As recently covered in Nursery World, new research released in October looked at the impact of the free early education offer on child development. The press release issued alongside the research was ominously titled ‘Free childcare for 3 year olds: no long term benefits for child development’. Seemingly, the early education offer is not working very well.
As is often the case, the spin for journalists is a step removed from the findings of the research itself. The researchers looked at the impact of the introduction of the early education offer on children’s developmental outcomes in the years 2001 to 2007. The conclusions of the research were certainly bracing: the early education offer had only a small impact on educational outcomes at age 5 and 7, and none at all at age 11. As an intervention designed to improve educational outcomes, it is hard to see the free offer in its present form as a success.
The researchers offer several explanations for their findings. The first is that most children were already in childcare when the offer was introduced, so free childcare mainly had the effect of providing a new subsidy to parents rather than increasing participation in childcare. The second is that the free offer has not delivered enough high quality childcare to improve outcomes. The researchers add the policy may also have effects on children’s development that only become apparent in later life, such as improved ‘non-cognitive’ social skills.
The research confirms what many early education professionals already knew or suspected. The evidence is that early education is only likely to make a difference to the lives of disadvantaged children when it is sustained, high quality and complemented by interventions such as health visitors, parenting support and employment support for parents. Very few disadvantaged children and their families are consistently receiving services that meet all of these criteria. Until that changes, we are unlikely to see notable positive outcomes from the free offer.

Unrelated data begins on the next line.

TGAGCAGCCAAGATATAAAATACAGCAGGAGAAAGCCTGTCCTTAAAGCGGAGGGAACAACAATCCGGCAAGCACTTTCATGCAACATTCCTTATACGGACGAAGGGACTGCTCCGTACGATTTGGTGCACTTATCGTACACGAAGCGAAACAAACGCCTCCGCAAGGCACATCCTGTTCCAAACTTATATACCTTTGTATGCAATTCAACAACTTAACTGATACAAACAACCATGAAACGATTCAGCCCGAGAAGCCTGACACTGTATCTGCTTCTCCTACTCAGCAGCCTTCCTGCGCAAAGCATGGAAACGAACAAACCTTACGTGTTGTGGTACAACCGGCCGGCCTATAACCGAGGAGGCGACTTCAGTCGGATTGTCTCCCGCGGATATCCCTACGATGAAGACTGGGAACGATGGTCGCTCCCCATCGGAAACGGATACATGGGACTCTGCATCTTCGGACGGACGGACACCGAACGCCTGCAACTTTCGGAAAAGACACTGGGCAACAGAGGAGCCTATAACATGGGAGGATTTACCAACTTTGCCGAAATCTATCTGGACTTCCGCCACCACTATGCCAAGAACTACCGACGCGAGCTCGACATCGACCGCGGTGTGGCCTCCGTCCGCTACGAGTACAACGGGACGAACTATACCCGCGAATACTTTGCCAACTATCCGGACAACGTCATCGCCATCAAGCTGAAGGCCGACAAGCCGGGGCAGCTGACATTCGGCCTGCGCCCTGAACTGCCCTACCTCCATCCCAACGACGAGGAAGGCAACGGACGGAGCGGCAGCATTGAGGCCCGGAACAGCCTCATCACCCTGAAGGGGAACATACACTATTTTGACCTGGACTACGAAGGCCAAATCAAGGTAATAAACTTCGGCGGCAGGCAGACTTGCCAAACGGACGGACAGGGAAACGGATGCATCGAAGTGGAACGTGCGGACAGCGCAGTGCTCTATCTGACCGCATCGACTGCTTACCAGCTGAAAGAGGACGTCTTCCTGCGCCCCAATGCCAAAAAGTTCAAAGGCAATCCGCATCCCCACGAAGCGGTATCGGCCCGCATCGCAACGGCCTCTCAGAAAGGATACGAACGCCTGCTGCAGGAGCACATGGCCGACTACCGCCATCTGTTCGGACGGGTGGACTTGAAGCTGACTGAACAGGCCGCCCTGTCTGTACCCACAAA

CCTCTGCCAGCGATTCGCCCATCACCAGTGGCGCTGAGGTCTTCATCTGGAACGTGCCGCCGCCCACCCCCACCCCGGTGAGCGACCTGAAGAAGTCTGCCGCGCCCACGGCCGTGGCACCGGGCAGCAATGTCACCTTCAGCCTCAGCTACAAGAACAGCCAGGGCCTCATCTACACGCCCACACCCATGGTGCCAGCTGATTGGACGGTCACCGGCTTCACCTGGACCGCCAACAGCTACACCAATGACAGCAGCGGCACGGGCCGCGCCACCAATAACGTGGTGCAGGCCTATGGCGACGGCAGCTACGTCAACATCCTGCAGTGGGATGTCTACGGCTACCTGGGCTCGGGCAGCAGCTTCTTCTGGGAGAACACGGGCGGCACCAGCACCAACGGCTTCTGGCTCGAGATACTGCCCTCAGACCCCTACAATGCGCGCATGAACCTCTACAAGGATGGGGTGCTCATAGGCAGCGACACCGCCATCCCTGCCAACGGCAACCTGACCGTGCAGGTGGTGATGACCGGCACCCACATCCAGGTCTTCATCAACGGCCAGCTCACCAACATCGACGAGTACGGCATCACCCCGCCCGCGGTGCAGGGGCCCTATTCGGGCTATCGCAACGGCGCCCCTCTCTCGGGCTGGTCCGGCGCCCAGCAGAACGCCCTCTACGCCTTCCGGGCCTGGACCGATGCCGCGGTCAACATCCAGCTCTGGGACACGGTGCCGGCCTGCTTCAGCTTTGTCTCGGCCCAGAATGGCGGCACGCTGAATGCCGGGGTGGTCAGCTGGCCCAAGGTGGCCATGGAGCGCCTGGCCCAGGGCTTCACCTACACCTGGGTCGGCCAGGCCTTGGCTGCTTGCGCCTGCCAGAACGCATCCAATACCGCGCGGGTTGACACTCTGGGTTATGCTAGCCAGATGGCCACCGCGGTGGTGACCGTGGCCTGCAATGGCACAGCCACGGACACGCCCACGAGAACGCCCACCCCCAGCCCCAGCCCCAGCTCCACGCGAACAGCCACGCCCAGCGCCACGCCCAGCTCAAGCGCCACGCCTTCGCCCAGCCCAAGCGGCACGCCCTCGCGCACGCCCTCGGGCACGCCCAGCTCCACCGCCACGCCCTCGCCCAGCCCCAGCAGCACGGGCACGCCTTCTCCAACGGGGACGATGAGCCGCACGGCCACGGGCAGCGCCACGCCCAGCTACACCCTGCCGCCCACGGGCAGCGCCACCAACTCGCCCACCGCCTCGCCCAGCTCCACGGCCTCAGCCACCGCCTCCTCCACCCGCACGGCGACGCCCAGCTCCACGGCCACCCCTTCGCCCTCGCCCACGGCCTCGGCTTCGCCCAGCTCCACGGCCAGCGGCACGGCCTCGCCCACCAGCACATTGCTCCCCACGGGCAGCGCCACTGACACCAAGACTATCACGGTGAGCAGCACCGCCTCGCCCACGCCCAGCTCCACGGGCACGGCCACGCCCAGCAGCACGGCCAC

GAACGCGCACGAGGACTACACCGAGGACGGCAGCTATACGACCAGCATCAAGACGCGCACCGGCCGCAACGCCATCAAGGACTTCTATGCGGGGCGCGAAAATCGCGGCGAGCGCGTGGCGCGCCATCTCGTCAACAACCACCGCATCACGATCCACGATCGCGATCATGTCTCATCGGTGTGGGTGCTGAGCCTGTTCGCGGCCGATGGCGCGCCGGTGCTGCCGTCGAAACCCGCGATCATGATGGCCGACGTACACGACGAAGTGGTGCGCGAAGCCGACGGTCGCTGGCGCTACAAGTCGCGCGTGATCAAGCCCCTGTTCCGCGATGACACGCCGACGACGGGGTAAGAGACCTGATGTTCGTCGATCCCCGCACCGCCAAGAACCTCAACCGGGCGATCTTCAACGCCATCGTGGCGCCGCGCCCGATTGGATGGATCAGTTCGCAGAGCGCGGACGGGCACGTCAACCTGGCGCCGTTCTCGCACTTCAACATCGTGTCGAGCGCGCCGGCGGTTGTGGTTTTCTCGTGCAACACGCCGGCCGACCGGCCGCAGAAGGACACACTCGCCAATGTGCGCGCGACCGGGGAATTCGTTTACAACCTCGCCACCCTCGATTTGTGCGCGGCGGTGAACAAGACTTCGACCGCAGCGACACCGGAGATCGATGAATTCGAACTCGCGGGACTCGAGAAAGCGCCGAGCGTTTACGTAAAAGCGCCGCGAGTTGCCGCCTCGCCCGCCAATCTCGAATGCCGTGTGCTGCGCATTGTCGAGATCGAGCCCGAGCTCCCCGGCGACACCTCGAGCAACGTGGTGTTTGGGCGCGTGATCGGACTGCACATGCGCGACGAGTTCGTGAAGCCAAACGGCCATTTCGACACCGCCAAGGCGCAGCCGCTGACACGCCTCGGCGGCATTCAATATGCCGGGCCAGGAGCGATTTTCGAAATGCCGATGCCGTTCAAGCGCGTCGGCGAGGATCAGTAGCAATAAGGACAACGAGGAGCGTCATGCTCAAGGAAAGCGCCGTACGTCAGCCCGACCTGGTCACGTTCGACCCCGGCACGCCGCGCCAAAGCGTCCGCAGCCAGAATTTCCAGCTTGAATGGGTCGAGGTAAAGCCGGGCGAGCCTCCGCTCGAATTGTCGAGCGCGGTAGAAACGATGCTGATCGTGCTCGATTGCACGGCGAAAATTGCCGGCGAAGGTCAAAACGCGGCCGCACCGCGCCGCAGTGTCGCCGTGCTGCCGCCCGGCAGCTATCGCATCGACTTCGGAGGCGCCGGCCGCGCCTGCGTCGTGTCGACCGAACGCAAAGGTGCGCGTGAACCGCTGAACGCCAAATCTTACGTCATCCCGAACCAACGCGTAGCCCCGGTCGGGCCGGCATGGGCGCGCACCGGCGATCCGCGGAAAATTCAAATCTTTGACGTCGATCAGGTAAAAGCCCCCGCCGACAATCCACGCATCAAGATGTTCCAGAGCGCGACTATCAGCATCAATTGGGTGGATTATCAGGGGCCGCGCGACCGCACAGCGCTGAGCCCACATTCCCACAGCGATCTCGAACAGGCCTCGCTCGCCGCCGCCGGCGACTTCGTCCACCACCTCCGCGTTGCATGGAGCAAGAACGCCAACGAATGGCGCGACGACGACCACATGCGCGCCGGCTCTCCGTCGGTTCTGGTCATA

A second research paper published by a number of the same team last month looked at the effect of free childcare on maternal employment. Once the offer was fully rolled out in 2008, an estimated 12,000 mothers whose youngest child is aged three, or three per cent of this group, took up work each year when their child entered early education. It is notoriously difficult to shift employment outcomes through public policy, but even so these figures warrant caution about the effectiveness of the free offer in supporting parents to work. More positively, mothers who took up the offer because it was free (rather than replacing childcare they would have paid for anyway) were 25 per cent more likely to move into work.
The message delivered by this research should be welcome. While free early education is an important income subsidy for parents purchasing pre-school childcare, the offer is not achieving two of its core aims as effectively as it should. Politicians and policy makers must not blindly pursue extensions to the free offer without first considering how to ensure the current offer works well. It might, for example, be more effective to invest in higher quality, in childcare services that operate for longer hours or are more flexible, or in improved affordability through targeted support with childcare costs.
The Family and Childcare Trust has been aware of these issues for some time and has called for an independent review of childcare funding to help makes sense of the present system and make recommendations on reform and long term investment in childcare. For politicians under pressure to address childcare costs, it is tempting to reach for the simple answer of extending the free offer.
Whatever government is in place next May, this research should leave ministers in no doubt that getting childcare policy right for children and families requires more care and design than this approach.
Jiill Rutter is head of policy and research at the Family and Childcare Trust